Alexander Todorov: Code coverage from Nightmare.js tests

In this article I’m going to walk you through the steps required
to collect code coverage when running an end-to-end test suite
against a React.js application.

The application under test looks like this

<!doctype html>
<html lang="en-us" class="layout-pf layout-pf-fixed">
    <!-- js dependencies skipped -->
    <div id="main"></div>
    <script src="./dist/main.js?0ca4cedf3884d3943762"></script>

It is served as an index.html file and a main.js file which intercepts
all interactions from the user and sends requests to the backend API when

There is an existing unit-test suite which loads the individual components
and tests them in isolation.
Apparently people do this!

There is also an end-to-end test suite which does the majority of the testing.
It fires up a browser instance and interacts with the application. Everything
runs inside Docker containers providing a full-blown production-like environment.
They look like this

test('should switch to Edit Recipe page - recipe creation success', (done) => {
  const nightmare = new Nightmare();
    .wait(page => document.querySelector(page.dialogRootElement).style.display === 'block'
      , createRecipePage)
    .insert(createRecipePage.inputName, createRecipePage.varRecName)
    .insert(createRecipePage.inputDescription, createRecipePage.varRecDesc)
    .end() // remove this!
    .then((element) => {
      // here goes coverage collection helper
      done(); // remove this!
}, timeout);

The browser interaction is handled by Nightmare.js (sort of like Selenium) and
the test runner is Jest.

Code instrumentation

The first thing we need is to instrument the application code to provide coverage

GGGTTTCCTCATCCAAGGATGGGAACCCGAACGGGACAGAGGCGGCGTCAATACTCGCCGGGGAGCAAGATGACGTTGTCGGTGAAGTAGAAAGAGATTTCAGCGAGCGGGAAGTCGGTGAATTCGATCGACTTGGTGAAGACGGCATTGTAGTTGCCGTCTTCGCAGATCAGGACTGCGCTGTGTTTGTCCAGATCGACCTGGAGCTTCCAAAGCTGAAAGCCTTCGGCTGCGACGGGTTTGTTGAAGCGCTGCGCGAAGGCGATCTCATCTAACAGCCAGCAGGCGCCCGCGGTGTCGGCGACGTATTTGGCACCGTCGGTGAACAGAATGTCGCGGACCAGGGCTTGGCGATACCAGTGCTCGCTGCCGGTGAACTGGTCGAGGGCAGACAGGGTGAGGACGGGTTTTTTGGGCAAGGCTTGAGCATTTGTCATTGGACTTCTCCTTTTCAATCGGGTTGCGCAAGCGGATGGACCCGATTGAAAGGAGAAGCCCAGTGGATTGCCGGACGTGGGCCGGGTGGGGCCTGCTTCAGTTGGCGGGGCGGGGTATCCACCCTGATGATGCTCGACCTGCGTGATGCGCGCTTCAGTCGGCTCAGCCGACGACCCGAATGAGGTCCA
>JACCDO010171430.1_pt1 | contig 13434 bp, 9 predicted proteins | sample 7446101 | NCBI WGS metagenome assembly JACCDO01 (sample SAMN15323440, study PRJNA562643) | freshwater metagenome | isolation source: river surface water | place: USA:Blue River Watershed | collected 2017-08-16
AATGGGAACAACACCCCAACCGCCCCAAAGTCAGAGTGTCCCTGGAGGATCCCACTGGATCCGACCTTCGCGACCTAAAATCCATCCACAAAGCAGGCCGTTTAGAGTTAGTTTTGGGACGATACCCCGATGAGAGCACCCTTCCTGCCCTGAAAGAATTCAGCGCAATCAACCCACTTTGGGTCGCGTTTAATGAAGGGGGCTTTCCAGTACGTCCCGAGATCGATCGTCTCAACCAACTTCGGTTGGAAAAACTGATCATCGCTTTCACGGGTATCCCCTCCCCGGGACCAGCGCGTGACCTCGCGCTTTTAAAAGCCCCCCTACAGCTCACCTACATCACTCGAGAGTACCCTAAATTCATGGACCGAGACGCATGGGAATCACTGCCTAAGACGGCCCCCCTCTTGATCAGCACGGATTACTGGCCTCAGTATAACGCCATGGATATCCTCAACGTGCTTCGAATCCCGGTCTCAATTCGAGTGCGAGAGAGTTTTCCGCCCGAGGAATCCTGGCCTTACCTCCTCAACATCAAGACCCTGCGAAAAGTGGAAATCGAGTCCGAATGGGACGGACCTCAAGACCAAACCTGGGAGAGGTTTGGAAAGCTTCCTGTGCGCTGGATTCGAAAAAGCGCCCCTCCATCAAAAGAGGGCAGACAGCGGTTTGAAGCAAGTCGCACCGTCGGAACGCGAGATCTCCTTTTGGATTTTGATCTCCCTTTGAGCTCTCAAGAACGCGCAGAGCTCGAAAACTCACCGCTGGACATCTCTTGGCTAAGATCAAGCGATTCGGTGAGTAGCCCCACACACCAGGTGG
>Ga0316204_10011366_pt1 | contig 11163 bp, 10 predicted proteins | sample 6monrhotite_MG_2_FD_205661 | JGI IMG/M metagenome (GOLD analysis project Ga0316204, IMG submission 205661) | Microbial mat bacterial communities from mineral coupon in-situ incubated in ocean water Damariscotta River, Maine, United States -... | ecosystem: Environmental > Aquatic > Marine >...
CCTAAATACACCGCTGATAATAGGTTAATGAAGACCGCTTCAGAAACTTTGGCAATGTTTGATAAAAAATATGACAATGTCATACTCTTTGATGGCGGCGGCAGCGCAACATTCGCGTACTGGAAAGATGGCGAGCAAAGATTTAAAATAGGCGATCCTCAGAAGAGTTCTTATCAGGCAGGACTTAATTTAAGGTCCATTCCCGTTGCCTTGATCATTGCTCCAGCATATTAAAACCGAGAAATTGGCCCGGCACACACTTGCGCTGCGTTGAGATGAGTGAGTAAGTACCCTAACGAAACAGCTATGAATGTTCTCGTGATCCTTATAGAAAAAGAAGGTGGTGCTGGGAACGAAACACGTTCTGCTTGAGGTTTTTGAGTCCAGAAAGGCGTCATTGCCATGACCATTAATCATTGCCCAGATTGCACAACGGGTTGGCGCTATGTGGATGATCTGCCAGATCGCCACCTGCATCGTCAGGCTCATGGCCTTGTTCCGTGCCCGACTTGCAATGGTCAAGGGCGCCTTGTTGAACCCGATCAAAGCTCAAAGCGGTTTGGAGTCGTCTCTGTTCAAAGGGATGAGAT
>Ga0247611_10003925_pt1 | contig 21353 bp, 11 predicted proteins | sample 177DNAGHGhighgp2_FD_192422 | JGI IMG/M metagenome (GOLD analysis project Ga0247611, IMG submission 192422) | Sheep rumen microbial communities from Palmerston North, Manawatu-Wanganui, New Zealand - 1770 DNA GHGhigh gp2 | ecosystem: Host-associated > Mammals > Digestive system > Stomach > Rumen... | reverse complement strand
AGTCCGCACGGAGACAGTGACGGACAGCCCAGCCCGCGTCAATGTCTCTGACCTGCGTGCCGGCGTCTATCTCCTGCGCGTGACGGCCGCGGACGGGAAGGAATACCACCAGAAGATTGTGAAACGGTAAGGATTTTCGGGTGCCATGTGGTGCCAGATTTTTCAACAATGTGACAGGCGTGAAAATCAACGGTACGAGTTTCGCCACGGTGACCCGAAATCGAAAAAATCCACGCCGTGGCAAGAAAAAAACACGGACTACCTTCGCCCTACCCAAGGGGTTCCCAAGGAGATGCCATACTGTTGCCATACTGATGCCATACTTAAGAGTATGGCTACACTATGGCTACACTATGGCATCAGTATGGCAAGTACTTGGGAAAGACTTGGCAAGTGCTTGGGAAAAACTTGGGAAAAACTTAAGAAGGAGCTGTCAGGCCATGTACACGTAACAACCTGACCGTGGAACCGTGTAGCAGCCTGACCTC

statistics. This is done via babel-plugin-istanbul. Because unit-tests are
executed a bit differently we want to enable conditional instrumentation. In reality
for unit tests we use jest --coverage which enables istanbul on the fly and having
the code already instrumented breaks this. So I have the following in webpack.config.js

if (process.argv.includes('--with-coverage')) {

and then build my application with node run build --with-coverage.

You can execute node run start --with-coverage, open the JavaScript console
in your browser and inspect the window.__coverage__ variable. If this is defined
then the application is instrumented correctly.

Fetching coverage information from within the tests

Remember that main.js from the beginning of this post? It lives inside index.html
which means everything gets downloaded to the client side and executed there.
When running the end-to-end test suite that is the browser instance which is controlled
via Nightmare. You have to pass window.__coverage__ from the browser scope back to
nodejs scope via nightmare.evaluate()
! I opted to directly save the coverage data
on the file system and make it available to coverage reporting tools later!

My coverage collecting snippet looks like this

  .evaluate(() => window.__coverage__) // this executes in browser scope
  .end() // terminate the Electron (browser) process
  .then((cov) => {
    // this executes in Node scope